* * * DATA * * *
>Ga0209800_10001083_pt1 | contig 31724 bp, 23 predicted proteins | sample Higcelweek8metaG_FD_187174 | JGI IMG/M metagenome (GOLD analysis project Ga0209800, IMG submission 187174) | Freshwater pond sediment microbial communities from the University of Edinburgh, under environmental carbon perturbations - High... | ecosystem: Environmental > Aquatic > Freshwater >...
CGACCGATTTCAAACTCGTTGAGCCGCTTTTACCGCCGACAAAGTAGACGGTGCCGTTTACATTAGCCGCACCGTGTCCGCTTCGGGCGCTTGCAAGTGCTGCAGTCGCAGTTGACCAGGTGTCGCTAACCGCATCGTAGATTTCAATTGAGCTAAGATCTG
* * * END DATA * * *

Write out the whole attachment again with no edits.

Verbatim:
>Ga0209800_10001083_pt1 | contig 31724 bp, 23 predicted proteins | sample Higcelweek8metaG_FD_187174 | JGI IMG/M metagenome (GOLD analysis project Ga0209800, IMG submission 187174) | Freshwater pond sediment microbial communities from the University of Edinburgh, under environmental carbon perturbations - High... | ecosystem: Environmental > Aquatic > Freshwater >...
CGACCGATTTCAAACTCGTTGAGCCGCTTTTACCGCCGACAAAGTAGACGGTGCCGTTTACATTAGCCGCACCGTGTCCGCTTCGGGCGCTTGCAAGTGCTGCAGTCGCAGTTGACCAGGTGTCGCTAACCGCATCGTAGATTTCAATTGAGCTAAGATCTG